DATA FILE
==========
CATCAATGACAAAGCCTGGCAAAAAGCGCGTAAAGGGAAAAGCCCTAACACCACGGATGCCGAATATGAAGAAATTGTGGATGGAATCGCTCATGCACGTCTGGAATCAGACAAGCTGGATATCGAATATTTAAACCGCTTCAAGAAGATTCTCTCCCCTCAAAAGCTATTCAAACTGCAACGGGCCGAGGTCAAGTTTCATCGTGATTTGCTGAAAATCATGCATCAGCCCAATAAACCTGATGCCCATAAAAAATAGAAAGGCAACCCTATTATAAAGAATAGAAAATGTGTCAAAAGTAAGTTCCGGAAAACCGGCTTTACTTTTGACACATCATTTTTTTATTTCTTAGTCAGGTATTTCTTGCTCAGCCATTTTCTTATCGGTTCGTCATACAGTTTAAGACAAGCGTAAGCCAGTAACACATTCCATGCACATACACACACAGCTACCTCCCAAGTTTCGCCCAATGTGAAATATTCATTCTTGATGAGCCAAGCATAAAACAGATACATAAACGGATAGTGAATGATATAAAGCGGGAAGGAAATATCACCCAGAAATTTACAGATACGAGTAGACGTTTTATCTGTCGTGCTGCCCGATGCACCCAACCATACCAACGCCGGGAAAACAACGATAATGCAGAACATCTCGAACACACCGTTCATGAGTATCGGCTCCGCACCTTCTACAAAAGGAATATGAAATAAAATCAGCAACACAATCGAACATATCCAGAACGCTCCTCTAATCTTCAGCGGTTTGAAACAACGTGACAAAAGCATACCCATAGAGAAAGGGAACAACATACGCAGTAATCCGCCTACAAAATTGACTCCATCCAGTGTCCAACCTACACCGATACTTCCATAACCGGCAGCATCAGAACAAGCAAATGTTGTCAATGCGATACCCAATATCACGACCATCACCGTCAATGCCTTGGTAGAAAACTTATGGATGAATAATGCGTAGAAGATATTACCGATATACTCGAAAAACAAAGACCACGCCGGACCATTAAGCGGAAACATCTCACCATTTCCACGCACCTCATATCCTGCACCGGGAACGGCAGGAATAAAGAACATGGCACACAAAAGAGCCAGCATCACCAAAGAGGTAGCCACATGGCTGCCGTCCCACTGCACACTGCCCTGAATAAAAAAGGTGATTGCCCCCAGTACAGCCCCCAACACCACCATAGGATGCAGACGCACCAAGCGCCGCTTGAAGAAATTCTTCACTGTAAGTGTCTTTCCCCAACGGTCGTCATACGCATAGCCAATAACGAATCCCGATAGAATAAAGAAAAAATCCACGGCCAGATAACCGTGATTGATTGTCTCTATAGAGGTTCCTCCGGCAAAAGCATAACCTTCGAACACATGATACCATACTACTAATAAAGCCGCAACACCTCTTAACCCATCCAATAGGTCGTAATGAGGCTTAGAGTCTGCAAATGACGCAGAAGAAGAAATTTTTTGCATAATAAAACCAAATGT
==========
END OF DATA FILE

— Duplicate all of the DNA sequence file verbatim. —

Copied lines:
CATCAATGACAAAGCCTGGCAAAAAGCGCGTAAAGGGAAAAGCCCTAACACCACGGATGCCGAATATGAAGAAATTGTGGATGGAATCGCTCATGCACGTCTGGAATCAGACAAGCTGGATATCGAATATTTAAACCGCTTCAAGAAGATTCTCTCCCCTCAAAAGCTATTCAAACTGCAACGGGCCGAGGTCAAGTTTCATCGTGATTTGCTGAAAATCATGCATCAGCCCAATAAACCTGATGCCCATAAAAAATAGAAAGGCAACCCTATTATAAAGAATAGAAAATGTGTCAAAAGTAAGTTCCGGAAAACCGGCTTTACTTTTGACACATCATTTTTTTATTTCTTAGTCAGGTATTTCTTGCTCAGCCATTTTCTTATCGGTTCGTCATACAGTTTAAGACAAGCGTAAGCCAGTAACACATTCCATGCACATACACACACAGCTACCTCCCAAGTTTCGCCCAATGTGAAATATTCATTCTTGATGAGCCAAGCATAAAACAGATACATAAACGGATAGTGAATGATATAAAGCGGGAAGGAAATATCACCCAGAAATTTACAGATACGAGTAGACGTTTTATCTGTCGTGCTGCCCGATGCACCCAACCATACCAACGCCGGGAAAACAACGATAATGCAGAACATCTCGAACACACCGTTCATGAGTATCGGCTCCGCACCTTCTACAAAAGGAATATGAAATAAAATCAGCAACACAATCGAACATATCCAGAACGCTCCTCTAATCTTCAGCGGTTTGAAACAACGTGACAAAAGCATACCCATAGAGAAAGGGAACAACATACGCAGTAATCCGCCTACAAAATTGACTCCATCCAGTGTCCAACCTACACCGATACTTCCATAACCGGCAGCATCAGAACAAGCAAATGTTGTCAATGCGATACCCAATATCACGACCATCACCGTCAATGCCTTGGTAGAAAACTTATGGATGAATAATGCGTAGAAGATATTACCGATATACTCGAAAAACAAAGACCACGCCGGACCATTAAGCGGAAACATCTCACCATTTCCACGCACCTCATATCCTGCACCGGGAACGGCAGGAATAAAGAACATGGCACACAAAAGAGCCAGCATCACCAAAGAGGTAGCCACATGGCTGCCGTCCCACTGCACACTGCCCTGAATAAAAAAGGTGATTGCCCCCAGTACAGCCCCCAACACCACCATAGGATGCAGACGCACCAAGCGCCGCTTGAAGAAATTCTTCACTGTAAGTGTCTTTCCCCAACGGTCGTCATACGCATAGCCAATAACGAATCCCGATAGAATAAAGAAAAAATCCACGGCCAGATAACCGTGATTGATTGTCTCTATAGAGGTTCCTCCGGCAAAAGCATAACCTTCGAACACATGATACCATACTACTAATAAAGCCGCAACACCTCTTAACCCATCCAATAGGTCGTAATGAGGCTTAGAGTCTGCAAATGACGCAGAAGAAGAAATTTTTTGCATAATAAAACCAAATGT